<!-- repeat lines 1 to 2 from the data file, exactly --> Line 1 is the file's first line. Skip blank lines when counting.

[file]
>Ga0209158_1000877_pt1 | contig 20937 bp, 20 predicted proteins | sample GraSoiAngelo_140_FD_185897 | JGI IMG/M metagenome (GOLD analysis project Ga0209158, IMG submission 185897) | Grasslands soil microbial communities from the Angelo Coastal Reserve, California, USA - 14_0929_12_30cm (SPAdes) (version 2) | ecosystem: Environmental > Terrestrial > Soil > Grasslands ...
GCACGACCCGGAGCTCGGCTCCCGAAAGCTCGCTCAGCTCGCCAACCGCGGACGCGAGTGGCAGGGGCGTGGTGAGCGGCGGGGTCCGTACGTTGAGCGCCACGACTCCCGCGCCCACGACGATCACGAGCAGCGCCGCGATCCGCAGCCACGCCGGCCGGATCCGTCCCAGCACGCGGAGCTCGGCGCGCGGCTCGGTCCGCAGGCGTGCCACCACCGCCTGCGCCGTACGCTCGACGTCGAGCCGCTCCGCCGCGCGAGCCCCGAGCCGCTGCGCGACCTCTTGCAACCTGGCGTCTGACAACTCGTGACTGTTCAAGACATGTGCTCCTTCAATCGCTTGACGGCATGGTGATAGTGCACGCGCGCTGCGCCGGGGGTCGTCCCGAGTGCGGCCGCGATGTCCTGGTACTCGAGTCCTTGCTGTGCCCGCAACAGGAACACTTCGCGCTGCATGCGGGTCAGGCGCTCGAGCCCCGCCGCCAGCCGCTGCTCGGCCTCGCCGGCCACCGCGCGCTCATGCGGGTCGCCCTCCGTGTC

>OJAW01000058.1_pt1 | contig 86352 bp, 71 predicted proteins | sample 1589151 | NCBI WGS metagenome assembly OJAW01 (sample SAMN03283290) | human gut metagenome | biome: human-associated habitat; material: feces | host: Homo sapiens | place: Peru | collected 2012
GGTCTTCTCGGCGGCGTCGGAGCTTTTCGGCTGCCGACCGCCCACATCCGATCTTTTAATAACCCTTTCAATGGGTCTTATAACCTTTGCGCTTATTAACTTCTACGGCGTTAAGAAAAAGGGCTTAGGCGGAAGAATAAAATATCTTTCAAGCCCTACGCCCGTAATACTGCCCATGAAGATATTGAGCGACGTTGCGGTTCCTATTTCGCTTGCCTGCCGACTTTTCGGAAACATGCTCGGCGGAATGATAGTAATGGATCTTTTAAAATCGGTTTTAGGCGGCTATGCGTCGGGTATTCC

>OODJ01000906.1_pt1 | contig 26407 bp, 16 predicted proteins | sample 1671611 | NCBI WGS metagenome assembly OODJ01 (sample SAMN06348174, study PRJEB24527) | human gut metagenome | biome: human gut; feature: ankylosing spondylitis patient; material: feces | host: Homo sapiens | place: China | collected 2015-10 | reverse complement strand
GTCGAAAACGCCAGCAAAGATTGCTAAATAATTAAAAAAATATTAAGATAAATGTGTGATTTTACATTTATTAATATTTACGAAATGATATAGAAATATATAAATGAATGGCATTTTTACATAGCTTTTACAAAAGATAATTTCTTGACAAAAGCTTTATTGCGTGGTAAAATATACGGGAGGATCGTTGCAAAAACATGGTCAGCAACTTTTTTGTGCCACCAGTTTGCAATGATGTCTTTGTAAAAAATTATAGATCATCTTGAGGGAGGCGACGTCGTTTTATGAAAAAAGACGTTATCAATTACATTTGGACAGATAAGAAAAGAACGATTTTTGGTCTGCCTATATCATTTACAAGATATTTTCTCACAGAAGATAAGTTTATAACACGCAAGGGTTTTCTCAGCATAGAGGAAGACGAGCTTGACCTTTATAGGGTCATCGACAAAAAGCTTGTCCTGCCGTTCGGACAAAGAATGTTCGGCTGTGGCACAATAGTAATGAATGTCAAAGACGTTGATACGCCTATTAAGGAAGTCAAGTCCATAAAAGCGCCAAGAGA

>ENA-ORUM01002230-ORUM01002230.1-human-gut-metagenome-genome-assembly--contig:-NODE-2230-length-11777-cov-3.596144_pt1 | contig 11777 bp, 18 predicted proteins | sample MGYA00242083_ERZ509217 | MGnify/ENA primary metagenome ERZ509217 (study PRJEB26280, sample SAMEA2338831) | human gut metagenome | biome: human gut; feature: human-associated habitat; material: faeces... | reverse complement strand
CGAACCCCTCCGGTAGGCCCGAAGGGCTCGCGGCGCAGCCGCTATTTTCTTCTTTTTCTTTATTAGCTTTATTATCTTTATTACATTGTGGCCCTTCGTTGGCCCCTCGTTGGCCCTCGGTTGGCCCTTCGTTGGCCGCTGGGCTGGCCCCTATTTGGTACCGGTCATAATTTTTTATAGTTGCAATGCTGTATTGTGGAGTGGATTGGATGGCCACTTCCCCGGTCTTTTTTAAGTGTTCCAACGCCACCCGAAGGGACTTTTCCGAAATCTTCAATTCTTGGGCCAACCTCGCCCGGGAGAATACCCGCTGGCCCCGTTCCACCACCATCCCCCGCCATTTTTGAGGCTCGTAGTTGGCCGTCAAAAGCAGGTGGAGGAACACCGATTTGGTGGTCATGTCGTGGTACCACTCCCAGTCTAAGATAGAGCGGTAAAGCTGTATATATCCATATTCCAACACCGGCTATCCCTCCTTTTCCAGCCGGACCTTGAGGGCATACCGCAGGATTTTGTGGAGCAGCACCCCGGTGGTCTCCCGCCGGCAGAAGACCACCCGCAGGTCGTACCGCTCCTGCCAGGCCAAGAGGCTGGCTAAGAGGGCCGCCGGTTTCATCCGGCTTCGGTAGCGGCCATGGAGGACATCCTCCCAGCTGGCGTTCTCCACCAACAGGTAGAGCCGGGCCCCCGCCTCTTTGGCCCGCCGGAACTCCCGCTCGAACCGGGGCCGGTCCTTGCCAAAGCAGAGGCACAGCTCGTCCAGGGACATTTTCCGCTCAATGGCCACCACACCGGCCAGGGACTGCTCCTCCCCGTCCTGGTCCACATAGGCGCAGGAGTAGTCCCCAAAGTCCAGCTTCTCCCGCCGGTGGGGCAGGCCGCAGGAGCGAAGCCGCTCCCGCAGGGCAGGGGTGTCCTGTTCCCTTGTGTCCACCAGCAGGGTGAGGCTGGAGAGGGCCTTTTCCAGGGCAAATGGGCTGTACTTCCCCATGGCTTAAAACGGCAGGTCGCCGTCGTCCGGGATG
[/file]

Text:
>Ga0209158_1000877_pt1 | contig 20937 bp, 20 predicted proteins | sample GraSoiAngelo_140_FD_185897 | JGI IMG/M metagenome (GOLD analysis project Ga0209158, IMG submission 185897) | Grasslands soil microbial communities from the Angelo Coastal Reserve, California, USA - 14_0929_12_30cm (SPAdes) (version 2) | ecosystem: Environmental > Terrestrial > Soil > Grasslands ...
GCACGACCCGGAGCTCGGCTCCCGAAAGCTCGCTCAGCTCGCCAACCGCGGACGCGAGTGGCAGGGGCGTGGTGAGCGGCGGGGTCCGTACGTTGAGCGCCACGACTCCCGCGCCCACGACGATCACGAGCAGCGCCGCGATCCGCAGCCACGCCGGCCGGATCCGTCCCAGCACGCGGAGCTCGGCGCGCGGCTCGGTCCGCAGGCGTGCCACCACCGCCTGCGCCGTACGCTCGACGTCGAGCCGCTCCGCCGCGCGAGCCCCGAGCCGCTGCGCGACCTCTTGCAACCTGGCGTCTGACAACTCGTGACTGTTCAAGACATGTGCTCCTTCAATCGCTTGACGGCATGGTGATAGTGCACGCGCGCTGCGCCGGGGGTCGTCCCGAGTGCGGCCGCGATGTCCTGGTACTCGAGTCCTTGCTGTGCCCGCAACAGGAACACTTCGCGCTGCATGCGGGTCAGGCGCTCGAGCCCCGCCGCCAGCCGCTGCTCGGCCTCGCCGGCCACCGCGCGCTCATGCGGGTCGCCCTCCGTGTC